, which overcome the linearity limitation introducing an iterative approach to match the distances between the original and projected space by minimizing the error between both matrices. The difference between Sammon mapping and non-linear MDS is that Sammon normalizes the original distance to emphasize small differences. The iterative MDS approach has been the basis for other models with improved versions of the loss functions

[39].

The Isomap algorithm [4] is also based on the iterative MDS model, but using geodesic distances instead of Euclidean distance. The algorithm defines a neighboring region based on a parameter

given by the user. Once the neighbors are defined, the low-dimensional embedding is generated in a similar fashion to iterative MDS. This method eliminates the need of estimating distances between widely separated elements.

The underlying idea of associating the pairwise distances between the original space and a projected space is also employed in the STAD method. The difference with MDS techniques is that the projection takes place into a graph and more precisely in the path described by nodes and edges. The change in spatialization from a fixed coordinate system to a free-dimensional space provides a more flexible visual technique to represent the information as compared in Fig. 1. Instead of mapping the position in a lower space, the STAD graph aims to visualize the relationships between the data elements.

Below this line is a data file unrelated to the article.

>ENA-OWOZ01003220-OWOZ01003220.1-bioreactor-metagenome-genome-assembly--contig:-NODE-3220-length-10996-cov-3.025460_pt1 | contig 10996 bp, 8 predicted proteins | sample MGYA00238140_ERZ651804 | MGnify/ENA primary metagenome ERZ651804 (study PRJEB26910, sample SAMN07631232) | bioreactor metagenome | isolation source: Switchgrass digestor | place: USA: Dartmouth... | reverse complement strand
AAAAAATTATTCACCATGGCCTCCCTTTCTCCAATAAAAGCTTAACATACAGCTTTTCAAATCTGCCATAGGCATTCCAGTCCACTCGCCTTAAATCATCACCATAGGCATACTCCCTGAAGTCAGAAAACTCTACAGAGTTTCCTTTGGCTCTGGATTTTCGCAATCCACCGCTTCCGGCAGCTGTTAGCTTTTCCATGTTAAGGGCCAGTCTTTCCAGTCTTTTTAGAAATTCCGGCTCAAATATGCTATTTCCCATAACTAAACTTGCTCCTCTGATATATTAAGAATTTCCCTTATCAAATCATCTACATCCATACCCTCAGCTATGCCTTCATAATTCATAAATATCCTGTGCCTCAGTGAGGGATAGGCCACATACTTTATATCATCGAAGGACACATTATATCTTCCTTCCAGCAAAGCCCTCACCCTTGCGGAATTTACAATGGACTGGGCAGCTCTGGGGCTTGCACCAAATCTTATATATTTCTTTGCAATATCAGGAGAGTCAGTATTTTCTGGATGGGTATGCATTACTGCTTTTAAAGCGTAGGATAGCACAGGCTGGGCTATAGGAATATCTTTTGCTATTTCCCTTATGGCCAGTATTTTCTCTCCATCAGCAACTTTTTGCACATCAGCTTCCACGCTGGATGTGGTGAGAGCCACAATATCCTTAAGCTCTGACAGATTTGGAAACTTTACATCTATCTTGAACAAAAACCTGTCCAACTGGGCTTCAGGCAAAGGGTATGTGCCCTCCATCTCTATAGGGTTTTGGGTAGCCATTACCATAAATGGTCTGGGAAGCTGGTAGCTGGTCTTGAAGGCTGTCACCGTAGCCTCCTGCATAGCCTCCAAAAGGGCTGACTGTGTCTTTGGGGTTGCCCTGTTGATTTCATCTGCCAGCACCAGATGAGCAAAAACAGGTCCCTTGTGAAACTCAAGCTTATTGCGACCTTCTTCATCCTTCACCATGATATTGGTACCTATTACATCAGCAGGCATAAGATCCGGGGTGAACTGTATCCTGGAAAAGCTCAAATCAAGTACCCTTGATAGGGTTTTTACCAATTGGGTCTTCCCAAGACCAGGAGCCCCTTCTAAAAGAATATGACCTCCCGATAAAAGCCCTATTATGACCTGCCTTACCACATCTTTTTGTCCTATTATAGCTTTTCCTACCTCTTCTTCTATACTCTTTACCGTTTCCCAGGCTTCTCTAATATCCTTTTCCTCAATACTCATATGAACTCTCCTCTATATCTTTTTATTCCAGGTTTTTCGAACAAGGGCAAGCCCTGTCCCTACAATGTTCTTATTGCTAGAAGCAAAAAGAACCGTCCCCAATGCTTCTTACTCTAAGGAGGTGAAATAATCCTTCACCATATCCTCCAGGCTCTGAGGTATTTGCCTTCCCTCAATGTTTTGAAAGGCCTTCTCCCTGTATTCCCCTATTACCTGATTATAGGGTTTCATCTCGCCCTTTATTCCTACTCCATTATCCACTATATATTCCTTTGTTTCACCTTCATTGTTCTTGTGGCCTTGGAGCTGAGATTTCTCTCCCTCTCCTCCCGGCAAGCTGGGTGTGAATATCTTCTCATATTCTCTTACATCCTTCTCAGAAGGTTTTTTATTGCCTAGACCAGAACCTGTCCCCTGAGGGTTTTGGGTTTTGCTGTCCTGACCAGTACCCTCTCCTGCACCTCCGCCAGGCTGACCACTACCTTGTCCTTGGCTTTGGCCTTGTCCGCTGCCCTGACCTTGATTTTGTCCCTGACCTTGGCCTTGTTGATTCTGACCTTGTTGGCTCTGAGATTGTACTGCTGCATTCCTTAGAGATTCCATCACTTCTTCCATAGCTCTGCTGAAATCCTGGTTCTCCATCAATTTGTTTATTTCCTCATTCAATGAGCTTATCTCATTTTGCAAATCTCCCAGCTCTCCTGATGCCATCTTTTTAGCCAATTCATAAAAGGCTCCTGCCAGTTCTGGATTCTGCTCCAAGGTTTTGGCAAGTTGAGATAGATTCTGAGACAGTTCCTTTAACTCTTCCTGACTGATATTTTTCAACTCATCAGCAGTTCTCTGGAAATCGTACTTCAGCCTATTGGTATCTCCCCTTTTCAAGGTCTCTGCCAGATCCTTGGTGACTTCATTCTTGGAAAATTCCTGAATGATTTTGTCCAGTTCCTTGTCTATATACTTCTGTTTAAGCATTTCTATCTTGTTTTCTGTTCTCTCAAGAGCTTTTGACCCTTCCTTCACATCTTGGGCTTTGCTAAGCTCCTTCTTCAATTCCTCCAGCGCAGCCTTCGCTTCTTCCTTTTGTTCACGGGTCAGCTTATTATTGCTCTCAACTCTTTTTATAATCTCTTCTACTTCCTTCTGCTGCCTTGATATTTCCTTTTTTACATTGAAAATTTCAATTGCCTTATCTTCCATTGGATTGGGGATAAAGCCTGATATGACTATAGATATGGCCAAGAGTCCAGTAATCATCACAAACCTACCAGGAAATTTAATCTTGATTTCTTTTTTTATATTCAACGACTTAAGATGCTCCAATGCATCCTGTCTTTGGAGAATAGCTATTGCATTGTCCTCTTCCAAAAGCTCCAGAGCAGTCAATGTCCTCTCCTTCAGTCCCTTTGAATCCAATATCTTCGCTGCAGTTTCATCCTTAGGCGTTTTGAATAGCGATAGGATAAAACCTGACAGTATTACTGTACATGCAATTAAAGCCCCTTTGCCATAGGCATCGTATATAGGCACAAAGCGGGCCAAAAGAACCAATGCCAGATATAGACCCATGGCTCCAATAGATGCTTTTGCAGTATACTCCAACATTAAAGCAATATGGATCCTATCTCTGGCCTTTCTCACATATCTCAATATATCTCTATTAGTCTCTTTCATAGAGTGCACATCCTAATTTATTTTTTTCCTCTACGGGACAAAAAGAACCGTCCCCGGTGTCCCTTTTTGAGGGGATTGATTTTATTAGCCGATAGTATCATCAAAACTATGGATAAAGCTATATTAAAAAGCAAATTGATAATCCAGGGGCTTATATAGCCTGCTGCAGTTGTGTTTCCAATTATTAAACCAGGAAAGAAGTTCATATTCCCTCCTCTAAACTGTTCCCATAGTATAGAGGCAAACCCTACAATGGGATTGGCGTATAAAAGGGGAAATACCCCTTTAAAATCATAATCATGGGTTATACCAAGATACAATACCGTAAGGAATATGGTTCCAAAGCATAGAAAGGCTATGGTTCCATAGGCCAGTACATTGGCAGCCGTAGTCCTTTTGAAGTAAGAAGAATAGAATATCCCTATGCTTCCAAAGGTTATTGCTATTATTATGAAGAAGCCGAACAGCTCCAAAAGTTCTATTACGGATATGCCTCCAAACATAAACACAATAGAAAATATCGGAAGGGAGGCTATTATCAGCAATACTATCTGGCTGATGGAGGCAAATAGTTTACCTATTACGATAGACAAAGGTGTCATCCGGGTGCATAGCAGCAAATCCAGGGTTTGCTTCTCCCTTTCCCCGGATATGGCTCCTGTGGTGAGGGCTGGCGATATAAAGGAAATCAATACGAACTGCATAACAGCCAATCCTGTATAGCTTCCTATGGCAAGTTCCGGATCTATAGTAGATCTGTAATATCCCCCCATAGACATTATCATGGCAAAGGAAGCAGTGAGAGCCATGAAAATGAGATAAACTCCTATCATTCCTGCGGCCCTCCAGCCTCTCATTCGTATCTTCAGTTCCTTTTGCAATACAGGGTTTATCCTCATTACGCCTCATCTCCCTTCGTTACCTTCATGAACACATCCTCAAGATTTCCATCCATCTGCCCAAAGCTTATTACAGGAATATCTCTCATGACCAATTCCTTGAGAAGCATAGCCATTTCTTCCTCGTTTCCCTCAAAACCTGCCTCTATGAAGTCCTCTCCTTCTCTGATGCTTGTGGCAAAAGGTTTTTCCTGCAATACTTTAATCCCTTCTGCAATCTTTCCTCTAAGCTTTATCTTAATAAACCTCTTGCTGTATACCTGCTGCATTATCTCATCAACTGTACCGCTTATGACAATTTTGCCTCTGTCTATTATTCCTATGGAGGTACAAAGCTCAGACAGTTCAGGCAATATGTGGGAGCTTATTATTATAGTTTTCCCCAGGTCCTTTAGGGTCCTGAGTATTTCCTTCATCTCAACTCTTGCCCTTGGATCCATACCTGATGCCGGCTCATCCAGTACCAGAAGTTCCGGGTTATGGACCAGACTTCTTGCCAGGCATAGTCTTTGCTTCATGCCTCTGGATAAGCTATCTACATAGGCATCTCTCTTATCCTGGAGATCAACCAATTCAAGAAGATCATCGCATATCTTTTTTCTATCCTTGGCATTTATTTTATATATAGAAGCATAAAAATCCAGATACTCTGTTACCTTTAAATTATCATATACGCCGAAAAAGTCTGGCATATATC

Beyond MDS techniques, more recent dimensionality reduction techniques such as t-SNE [29], LargeVis [48] and UMAP [30]

improve the projection of low-dimensional space by intensifying the detection of nearest neighbors. These techniques assume an intrinsic probability distribution which smooth the projection in the low-dimensional space improving the detection of local patterns distorting the global one. However, these approaches tend to increase the division among neighborhoods, which are beneficial for identifying local clusters but contrary to the accurate identification of global trends or continuous patterns

[42].

2.2 Exploration of data through network structures